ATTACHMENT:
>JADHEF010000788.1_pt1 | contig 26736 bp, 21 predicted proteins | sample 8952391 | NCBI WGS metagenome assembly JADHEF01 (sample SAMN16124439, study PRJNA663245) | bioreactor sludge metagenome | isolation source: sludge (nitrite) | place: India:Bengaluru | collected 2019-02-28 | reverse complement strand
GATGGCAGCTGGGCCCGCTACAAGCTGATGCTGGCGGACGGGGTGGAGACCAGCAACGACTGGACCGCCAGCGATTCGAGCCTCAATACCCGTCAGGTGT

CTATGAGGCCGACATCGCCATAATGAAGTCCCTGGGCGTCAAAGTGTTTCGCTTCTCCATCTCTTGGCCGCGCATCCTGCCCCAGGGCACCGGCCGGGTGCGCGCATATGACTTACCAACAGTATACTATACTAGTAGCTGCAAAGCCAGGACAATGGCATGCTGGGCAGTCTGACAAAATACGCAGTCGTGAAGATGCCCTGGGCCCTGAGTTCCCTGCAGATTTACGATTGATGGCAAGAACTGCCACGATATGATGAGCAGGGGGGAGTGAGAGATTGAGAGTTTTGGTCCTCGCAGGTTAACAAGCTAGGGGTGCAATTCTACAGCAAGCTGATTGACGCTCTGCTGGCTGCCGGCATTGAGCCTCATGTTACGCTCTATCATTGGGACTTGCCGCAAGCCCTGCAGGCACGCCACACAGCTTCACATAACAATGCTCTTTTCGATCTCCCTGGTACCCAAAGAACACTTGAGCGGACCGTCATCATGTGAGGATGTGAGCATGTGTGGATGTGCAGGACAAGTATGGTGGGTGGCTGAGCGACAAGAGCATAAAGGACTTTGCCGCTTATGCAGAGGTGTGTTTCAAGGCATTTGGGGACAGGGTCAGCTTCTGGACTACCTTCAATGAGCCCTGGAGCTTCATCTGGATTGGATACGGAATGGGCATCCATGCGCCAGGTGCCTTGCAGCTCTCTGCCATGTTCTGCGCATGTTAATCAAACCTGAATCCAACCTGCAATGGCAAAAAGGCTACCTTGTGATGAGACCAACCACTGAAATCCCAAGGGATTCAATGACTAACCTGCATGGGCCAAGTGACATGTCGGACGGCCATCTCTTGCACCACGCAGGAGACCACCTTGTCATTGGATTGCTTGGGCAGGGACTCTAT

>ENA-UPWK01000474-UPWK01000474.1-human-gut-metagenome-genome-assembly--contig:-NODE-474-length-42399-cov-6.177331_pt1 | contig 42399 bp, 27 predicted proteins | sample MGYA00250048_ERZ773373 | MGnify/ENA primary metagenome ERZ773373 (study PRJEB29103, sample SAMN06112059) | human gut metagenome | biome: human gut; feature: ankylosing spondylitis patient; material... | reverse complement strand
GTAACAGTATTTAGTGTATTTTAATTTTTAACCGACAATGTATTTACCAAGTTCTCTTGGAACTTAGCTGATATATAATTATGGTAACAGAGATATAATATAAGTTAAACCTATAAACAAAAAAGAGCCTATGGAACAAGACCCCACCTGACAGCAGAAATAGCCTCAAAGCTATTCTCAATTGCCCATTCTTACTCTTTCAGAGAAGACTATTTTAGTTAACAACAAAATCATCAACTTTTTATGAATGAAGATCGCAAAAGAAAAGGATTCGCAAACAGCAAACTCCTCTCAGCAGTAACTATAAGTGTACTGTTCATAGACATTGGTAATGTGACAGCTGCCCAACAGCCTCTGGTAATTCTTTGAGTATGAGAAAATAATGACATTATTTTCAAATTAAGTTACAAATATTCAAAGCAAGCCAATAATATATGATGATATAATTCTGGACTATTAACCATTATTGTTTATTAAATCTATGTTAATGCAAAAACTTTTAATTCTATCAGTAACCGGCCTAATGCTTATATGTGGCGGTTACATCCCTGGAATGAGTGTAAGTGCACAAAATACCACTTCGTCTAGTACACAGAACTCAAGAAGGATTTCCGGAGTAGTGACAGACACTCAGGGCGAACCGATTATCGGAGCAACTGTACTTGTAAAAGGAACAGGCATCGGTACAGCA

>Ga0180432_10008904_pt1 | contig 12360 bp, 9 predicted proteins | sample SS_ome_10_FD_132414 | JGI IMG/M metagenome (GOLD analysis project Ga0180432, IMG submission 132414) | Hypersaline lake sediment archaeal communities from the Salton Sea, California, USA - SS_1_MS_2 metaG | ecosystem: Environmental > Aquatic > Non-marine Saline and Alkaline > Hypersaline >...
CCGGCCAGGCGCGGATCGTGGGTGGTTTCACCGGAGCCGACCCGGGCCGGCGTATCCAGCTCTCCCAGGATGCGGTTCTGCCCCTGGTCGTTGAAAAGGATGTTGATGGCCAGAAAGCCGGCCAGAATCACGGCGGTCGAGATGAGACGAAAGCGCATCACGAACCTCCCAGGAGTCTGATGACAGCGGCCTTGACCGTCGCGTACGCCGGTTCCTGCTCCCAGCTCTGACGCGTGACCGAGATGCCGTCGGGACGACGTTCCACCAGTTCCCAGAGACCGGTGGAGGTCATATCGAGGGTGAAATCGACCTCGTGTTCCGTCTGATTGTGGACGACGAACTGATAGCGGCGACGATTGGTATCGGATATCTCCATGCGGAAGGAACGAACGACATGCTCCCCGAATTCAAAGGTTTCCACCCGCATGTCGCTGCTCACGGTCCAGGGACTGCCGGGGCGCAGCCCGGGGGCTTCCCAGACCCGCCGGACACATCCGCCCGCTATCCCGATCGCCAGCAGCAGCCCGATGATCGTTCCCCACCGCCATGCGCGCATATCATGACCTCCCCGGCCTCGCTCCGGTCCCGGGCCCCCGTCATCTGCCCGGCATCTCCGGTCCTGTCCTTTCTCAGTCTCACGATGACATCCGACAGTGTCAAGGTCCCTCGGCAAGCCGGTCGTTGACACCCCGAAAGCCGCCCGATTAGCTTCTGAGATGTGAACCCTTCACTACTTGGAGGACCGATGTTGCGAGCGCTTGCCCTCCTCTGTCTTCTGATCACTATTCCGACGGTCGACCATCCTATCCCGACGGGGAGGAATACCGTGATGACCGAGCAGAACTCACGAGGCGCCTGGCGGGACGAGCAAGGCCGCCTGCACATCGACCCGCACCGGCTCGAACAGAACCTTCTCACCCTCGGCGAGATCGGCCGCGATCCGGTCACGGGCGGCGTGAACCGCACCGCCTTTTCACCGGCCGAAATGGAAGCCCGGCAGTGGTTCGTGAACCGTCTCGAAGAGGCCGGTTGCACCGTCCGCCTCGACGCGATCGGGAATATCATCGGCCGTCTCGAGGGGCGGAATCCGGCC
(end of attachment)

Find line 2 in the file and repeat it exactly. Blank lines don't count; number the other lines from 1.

GATGGCAGCTGGGCCCGCTACAAGCTGATGCTGGCGGACGGGGTGGAGACCAGCAACGACTGGACCGCCAGCGATTCGAGCCTCAATACCCGTCAGGTGT